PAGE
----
After giving so many of those performances, even I had lost the will to keep them going. I realized that the cracks in the façade were spreading at an alarming rate. Now when I faced my advisors, I had to hang my head. It was hard to look anyone in the eye. I even felt deeply ashamed of my tears. Nobody dared say, “I told you so”. Nobody had to. I was fully aware of the fact that I had been asleep at the wheel and had caused my current demise with that reckless behavior. I had run out of excuses. All that I had left were my rationalizations. So instead of cutting my losses, as any rational person would have done, I dug in the trenches. I had convinced myself, was attempting to convince everyone around me, that I was fighting the good fight. Look at all that I had sacrificed for this love. How I had altered the entire course of my future to be with this one person. How my love was the force that would lead him out of the darkness. How my support and care would be the stabilizing elements that would lead him to himself. I believed in these justifications with all that I was made of. I clung to them, drank from them, cried myself to sleep with them. I had become a martyr for this love. I was willing to sacrifice my own health, safety, happiness, sanity in order to repair this broken person. I had convinced myself that no one else on earth could do this job. I was the only one who truly knew his soul, the only one who loved him enough to bother.
All of these were nothing but delusions of the most treacherous kind, but I allowed them to permeate my being because, quite simply, I felt that they were all I had left. I thought that if I walked out, if I gave up, I would be thrust into some kind of terrifying personal limbo. I hadn’t just moved to another part of town. I had moved to another country on the other side of the planet. I was partially submerged in a culture in which I was an outsider, a blunt and convenient threat that was leveled against me when it suited. If I walked out that door, who was I going to be? Where was I going to go? How was I going to find the strength to pick myself back up?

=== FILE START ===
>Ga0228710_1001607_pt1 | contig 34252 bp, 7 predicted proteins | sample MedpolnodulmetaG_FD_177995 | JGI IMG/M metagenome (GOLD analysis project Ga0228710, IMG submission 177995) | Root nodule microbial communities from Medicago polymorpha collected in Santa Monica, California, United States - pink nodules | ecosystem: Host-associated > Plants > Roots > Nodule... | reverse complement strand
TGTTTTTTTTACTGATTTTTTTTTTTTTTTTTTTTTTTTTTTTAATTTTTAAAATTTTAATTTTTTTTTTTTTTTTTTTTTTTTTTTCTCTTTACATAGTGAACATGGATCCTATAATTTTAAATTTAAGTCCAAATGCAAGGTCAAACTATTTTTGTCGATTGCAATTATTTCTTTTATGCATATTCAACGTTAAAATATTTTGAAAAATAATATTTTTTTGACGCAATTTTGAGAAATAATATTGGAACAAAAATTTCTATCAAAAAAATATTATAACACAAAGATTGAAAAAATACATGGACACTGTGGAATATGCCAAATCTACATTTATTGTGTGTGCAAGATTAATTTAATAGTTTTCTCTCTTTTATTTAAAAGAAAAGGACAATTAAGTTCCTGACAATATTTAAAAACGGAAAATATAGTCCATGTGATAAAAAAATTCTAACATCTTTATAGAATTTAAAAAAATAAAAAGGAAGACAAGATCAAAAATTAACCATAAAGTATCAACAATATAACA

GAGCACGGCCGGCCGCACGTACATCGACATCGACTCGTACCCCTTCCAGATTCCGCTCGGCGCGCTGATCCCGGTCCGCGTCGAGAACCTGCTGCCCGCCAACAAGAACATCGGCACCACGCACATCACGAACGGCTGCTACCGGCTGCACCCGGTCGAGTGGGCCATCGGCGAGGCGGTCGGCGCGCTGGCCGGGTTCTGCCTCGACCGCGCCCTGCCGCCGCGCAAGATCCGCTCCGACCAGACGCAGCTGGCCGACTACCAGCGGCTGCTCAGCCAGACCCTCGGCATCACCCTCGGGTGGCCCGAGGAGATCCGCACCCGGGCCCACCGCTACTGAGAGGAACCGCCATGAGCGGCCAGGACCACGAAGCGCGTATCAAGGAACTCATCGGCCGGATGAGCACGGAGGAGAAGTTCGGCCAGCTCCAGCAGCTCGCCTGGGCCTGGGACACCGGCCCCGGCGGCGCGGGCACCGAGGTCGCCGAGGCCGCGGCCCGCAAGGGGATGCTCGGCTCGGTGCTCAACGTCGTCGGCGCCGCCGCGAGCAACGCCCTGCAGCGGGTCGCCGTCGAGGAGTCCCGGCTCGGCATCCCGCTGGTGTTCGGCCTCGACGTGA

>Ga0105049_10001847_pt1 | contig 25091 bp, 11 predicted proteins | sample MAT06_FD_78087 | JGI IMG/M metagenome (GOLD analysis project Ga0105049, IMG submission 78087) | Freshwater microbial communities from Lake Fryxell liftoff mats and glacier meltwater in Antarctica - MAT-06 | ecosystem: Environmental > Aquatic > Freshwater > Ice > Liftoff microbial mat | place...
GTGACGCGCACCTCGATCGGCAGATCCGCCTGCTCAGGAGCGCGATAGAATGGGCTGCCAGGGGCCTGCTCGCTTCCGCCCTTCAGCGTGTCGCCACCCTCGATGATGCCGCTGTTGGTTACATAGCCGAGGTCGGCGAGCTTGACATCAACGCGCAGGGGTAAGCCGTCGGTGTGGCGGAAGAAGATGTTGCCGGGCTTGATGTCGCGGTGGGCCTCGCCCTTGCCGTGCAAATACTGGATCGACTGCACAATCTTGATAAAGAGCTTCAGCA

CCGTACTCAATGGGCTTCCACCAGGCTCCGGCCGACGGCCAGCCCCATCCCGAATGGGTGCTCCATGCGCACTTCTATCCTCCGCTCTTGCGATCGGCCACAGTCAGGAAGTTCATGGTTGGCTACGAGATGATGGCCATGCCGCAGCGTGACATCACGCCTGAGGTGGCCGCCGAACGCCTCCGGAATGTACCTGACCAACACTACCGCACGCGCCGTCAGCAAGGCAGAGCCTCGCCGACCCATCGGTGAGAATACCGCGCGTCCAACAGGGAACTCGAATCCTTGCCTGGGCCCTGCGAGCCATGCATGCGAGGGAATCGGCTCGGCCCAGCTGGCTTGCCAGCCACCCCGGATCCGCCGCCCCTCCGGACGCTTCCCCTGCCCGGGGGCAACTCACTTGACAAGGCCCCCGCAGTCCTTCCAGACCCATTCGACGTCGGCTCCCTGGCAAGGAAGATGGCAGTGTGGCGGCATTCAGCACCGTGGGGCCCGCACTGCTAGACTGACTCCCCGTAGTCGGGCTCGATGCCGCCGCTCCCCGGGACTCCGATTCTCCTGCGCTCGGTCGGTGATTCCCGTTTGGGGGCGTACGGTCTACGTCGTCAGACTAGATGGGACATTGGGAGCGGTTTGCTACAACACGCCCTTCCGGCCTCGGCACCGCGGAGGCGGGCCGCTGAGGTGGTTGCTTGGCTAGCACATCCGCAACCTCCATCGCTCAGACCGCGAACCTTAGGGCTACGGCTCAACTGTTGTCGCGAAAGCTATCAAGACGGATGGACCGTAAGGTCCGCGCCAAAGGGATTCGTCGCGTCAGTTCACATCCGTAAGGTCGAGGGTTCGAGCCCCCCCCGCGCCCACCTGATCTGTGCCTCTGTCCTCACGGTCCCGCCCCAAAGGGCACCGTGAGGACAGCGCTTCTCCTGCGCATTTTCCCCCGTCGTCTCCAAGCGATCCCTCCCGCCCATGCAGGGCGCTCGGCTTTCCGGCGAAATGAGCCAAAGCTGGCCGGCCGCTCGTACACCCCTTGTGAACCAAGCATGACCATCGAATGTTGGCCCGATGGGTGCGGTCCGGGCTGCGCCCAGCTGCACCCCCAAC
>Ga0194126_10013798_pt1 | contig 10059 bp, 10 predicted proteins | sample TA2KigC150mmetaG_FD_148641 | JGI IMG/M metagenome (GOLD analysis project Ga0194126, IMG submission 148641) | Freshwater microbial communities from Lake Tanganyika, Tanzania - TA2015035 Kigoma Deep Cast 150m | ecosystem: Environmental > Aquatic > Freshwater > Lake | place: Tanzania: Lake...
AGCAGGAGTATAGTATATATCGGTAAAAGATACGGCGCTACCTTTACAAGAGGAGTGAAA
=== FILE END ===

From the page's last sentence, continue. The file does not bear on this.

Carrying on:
It was the second incident of physical abuse that finally woke me up.
The first time it happened, I had believed the grief that he felt by causing me such pain. I believed him when he said that he would never be able to forgive himself for hurting me that way.
I managed to stay in that house with him for four days after the attack, and I marveled that it was that long. Of course, he bent over backwards to play the afflicted man. I don’t know how many tears were cried on my lap, how many apologies were choked through those tears, but something had grown inside of me. A seed of fear had been planted. When he came near me, I flinched. When he raised his voice, I backed away. I realized that I was behaving like a victim. The trust that I had placed in him had been demolished. The promise that he had made to me, to my family, to look after me, to protect me, had been broken.
There was no way to undo what had been done. There was no going back from that place. When I packed my bags that time, he didn’t try to stop me. He loaded up the car with them and drove me to my safe house. He knew that he was responsible for what had become of me and he knew that he could not change any of it. As we drove in silence, I remember thinking to myself, eyes closed, almost a prayer, “You’re still alive. You’re still alive.” Aside from a few suitcases, it was all that I had at the time to hold onto.